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plate amp location

Discussion in 'Home Theater Projects' started by williamN, Jun 10, 2004.

  1. williamN

    williamN Agent

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    Is there any reason why a plate amp cannot be mounted horizontaly (on its back like it comes out of its packaging) in a flatish box open at the top and used as a base/ stand for the actual sub box?
     
  2. Ryan Schnacke

    Ryan Schnacke Supporting Actor

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    The heatsinks on these amps are designed with convection cooling in mind. They work best when mounted vertically so that as the air absorbs heat from the sink it can easily rise and draw cool air in at the bottom of the sink.

    You can mount a plate amp horizontally but if its driving a difficult (low impedence) load then you may have thermal shutdown issues. You could mount a fan to the box to force air across the heatsink.

    I can't quite picture what you're describing in terms of the amp box serving as a stand for the sub. It sounds like you want to use the sub box as sort of a large baseplate for the sub and the plate amp facing upwards. If that's the case then think about how tall the legs will need to be in order to give you decent access to the plate amp inputs and controls. Seems like it would be really awkward to access the amp. But then again I'm probably just not understanding your description.
     
  3. williamN

    williamN Agent

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    Thanks Ryan, actually you interpreted my description perfectly...I thought something like a 4" gap would be enough for the power lead and LFE feed, plus the very occasional access to phase and the auto on or off switch. The other controls would be on the remote controlled remote plate mounted at the front. I was kind of thinking that if the driver was facing downwards at just 4" away it might waft a nice breeze over the amp too, but maybe not.
     
  4. Aaron Gilbert

    Aaron Gilbert Second Unit

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    William,

    I think I understand your description. Ryan is correct in that most amps operate best, thermally, if the fins are oriented vertically. That said, I very much doubt you would have a problem in your design, given that the fins are still above the output devices and in open air. I doubt the woofer air movement will be a noticeable advantage, but certainly can't hurt. In my experience, plate amps (at least on commercial subwoofers) do not get very warm at all. In fact, one I built just last week, after quite some time of driving it near reference levels, is barely warm, and I do mean barely. Now this is only a 125w @ 4 ohms amp (and that's the impedance woofer I was using), so it may be that the 250w+ amps common these days, run a lot hotter.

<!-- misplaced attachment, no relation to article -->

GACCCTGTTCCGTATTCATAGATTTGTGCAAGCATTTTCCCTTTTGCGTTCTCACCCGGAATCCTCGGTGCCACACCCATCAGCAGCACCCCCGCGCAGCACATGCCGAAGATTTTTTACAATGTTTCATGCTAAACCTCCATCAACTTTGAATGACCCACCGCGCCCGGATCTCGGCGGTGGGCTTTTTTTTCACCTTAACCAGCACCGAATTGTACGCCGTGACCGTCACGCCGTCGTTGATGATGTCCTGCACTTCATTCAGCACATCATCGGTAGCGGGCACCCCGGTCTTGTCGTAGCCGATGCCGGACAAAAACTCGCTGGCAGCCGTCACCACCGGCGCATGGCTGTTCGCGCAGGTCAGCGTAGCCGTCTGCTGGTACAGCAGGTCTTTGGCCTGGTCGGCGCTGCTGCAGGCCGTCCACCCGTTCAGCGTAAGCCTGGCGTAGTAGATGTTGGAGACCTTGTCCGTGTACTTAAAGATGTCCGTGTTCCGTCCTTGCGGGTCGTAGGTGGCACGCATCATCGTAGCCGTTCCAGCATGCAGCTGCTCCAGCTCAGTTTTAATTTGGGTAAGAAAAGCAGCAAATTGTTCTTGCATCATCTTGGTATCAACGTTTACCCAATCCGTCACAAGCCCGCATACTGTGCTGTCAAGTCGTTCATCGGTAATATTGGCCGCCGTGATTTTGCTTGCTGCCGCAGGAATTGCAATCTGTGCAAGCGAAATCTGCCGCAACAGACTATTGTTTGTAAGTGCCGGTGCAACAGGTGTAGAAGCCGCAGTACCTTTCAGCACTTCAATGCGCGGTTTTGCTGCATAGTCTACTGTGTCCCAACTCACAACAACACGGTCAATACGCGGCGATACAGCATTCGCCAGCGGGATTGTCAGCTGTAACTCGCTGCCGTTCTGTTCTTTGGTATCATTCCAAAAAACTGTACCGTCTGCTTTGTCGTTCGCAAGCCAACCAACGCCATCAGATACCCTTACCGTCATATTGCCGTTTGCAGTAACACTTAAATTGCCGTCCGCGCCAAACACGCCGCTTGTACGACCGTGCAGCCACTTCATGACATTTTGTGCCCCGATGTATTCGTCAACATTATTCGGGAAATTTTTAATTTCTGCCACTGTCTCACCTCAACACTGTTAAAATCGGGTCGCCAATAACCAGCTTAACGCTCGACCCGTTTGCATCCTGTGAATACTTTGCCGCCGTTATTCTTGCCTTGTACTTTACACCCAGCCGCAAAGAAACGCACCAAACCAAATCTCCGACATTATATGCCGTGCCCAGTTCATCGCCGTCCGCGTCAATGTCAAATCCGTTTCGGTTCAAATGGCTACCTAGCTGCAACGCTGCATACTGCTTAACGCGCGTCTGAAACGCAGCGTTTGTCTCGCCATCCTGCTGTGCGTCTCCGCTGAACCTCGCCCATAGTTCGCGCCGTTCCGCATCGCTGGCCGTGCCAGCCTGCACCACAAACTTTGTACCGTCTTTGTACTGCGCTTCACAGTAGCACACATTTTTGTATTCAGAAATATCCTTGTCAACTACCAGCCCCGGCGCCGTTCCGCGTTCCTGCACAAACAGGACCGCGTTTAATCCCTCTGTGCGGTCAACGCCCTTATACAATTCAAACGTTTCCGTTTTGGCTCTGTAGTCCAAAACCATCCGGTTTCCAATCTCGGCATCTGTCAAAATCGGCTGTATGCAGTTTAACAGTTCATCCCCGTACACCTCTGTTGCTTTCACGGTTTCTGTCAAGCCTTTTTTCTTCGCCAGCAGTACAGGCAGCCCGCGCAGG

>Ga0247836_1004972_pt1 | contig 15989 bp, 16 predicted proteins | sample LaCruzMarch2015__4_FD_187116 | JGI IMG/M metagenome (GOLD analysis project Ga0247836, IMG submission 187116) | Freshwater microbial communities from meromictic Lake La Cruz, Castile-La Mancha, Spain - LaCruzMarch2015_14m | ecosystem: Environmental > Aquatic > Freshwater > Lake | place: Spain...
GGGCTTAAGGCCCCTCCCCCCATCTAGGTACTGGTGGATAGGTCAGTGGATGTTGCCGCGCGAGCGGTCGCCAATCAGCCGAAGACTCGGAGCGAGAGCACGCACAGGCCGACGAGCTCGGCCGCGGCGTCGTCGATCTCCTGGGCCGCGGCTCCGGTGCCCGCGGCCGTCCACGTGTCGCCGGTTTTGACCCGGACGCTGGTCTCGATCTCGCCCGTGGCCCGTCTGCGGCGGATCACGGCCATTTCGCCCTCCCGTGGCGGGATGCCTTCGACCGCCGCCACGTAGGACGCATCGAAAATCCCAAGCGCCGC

I agree that 4" should be enough for the small cabling and limited access. After all, unless you are constantly tweaking and testing, how many people actually touch their plate amps? Unless your front end equipment is in the stone age (by that I mean > 5 years old [​IMG] ), you won't need the crossover, nor the level control, and how many people are constantly fiddling with the phase switch, honestly? I have zero controls on my subwoofer amp and I don't wish I had any.


    Aaron Gilbert
     
  5. Ryan Schnacke

    Ryan Schnacke Supporting Actor

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    True you won't access the amp controls much. But I know that when I was tweaking phase I tried about 8 different positions before I found the best spot. I would really suck to change the level knob accidentally and hose up the rest of your calibration work.

    The Parts Express/Adire 250 watt amps do tend to run hot when driving 4 ohm loads. I know this from experience with the PE 300-794 and several others have posted similar experiences. A few guys have seen thermal shutdown issues when driving especially hard loads or perhaps they just had an extra-hot running amp.

    By comparison, the plate amp on my SVS 25-31PC (not PCi) runs much cooler.
     

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